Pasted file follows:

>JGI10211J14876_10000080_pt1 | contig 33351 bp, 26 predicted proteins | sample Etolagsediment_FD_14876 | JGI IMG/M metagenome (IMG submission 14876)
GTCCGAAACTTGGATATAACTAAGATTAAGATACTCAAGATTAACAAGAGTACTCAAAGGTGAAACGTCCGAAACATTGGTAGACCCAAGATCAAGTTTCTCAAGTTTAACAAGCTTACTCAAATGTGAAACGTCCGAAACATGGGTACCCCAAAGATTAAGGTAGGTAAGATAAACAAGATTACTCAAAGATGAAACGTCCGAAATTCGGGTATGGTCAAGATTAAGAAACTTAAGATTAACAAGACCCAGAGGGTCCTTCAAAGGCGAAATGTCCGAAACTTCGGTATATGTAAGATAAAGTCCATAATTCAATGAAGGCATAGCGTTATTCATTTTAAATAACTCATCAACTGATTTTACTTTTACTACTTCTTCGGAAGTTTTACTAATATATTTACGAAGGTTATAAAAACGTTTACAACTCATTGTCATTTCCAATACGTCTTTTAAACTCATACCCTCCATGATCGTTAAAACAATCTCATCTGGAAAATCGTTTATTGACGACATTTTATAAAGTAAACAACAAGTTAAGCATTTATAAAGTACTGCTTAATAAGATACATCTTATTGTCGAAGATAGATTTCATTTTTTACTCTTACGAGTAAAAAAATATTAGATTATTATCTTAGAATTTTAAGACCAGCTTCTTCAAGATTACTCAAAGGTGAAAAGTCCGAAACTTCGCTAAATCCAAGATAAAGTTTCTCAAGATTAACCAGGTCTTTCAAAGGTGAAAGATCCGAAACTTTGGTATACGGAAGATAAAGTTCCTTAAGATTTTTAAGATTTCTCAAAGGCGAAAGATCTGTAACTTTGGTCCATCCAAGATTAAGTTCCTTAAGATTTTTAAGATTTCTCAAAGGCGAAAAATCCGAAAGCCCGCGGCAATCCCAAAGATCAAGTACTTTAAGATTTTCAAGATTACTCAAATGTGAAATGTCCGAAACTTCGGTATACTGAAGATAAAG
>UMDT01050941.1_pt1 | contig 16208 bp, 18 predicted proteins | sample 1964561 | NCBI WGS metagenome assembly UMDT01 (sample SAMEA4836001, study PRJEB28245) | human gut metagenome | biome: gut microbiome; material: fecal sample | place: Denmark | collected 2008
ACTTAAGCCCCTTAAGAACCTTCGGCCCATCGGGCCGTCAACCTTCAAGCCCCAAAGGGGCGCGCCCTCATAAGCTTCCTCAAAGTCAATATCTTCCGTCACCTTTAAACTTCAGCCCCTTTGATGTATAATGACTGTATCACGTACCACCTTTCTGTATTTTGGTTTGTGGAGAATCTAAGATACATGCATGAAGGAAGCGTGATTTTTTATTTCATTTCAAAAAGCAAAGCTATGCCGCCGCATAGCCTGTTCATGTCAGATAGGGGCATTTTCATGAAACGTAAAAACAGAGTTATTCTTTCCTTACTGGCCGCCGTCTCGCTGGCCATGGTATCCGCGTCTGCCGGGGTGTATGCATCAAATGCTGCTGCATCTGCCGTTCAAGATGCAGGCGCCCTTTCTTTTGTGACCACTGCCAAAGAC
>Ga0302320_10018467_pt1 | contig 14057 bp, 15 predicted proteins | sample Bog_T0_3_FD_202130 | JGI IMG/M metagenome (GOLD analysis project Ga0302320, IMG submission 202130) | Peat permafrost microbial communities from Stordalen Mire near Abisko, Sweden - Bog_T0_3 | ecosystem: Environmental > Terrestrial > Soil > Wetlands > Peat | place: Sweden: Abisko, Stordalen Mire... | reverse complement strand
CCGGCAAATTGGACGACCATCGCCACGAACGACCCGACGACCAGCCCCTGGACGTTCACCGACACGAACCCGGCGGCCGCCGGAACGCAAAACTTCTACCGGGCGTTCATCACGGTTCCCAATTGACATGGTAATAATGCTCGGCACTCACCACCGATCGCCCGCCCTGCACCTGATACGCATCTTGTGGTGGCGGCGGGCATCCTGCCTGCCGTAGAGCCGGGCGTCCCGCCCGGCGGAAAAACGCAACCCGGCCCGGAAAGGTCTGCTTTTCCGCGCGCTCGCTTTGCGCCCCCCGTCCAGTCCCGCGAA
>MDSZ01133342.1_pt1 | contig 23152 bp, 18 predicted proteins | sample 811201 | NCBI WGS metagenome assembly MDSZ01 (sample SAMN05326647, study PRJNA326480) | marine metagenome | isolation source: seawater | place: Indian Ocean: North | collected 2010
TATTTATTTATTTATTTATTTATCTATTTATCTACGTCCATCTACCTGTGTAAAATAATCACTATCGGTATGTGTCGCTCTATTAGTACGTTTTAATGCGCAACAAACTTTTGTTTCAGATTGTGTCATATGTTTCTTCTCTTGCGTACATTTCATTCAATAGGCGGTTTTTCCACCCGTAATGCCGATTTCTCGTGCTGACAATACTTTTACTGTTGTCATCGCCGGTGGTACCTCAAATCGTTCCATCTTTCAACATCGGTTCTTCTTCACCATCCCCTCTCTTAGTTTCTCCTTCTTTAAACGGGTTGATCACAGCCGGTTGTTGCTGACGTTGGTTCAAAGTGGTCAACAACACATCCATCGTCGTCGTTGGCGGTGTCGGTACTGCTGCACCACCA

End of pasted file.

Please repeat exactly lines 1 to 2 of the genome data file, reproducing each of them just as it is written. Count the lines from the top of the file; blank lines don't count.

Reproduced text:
>JGI10211J14876_10000080_pt1 | contig 33351 bp, 26 predicted proteins | sample Etolagsediment_FD_14876 | JGI IMG/M metagenome (IMG submission 14876)
GTCCGAAACTTGGATATAACTAAGATTAAGATACTCAAGATTAACAAGAGTACTCAAAGGTGAAACGTCCGAAACATTGGTAGACCCAAGATCAAGTTTCTCAAGTTTAACAAGCTTACTCAAATGTGAAACGTCCGAAACATGGGTACCCCAAAGATTAAGGTAGGTAAGATAAACAAGATTACTCAAAGATGAAACGTCCGAAATTCGGGTATGGTCAAGATTAAGAAACTTAAGATTAACAAGACCCAGAGGGTCCTTCAAAGGCGAAATGTCCGAAACTTCGGTATATGTAAGATAAAGTCCATAATTCAATGAAGGCATAGCGTTATTCATTTTAAATAACTCATCAACTGATTTTACTTTTACTACTTCTTCGGAAGTTTTACTAATATATTTACGAAGGTTATAAAAACGTTTACAACTCATTGTCATTTCCAATACGTCTTTTAAACTCATACCCTCCATGATCGTTAAAACAATCTCATCTGGAAAATCGTTTATTGACGACATTTTATAAAGTAAACAACAAGTTAAGCATTTATAAAGTACTGCTTAATAAGATACATCTTATTGTCGAAGATAGATTTCATTTTTTACTCTTACGAGTAAAAAAATATTAGATTATTATCTTAGAATTTTAAGACCAGCTTCTTCAAGATTACTCAAAGGTGAAAAGTCCGAAACTTCGCTAAATCCAAGATAAAGTTTCTCAAGATTAACCAGGTCTTTCAAAGGTGAAAGATCCGAAACTTTGGTATACGGAAGATAAAGTTCCTTAAGATTTTTAAGATTTCTCAAAGGCGAAAGATCTGTAACTTTGGTCCATCCAAGATTAAGTTCCTTAAGATTTTTAAGATTTCTCAAAGGCGAAAAATCCGAAAGCCCGCGGCAATCCCAAAGATCAAGTACTTTAAGATTTTCAAGATTACTCAAATGTGAAATGTCCGAAACTTCGGTATACTGAAGATAAAG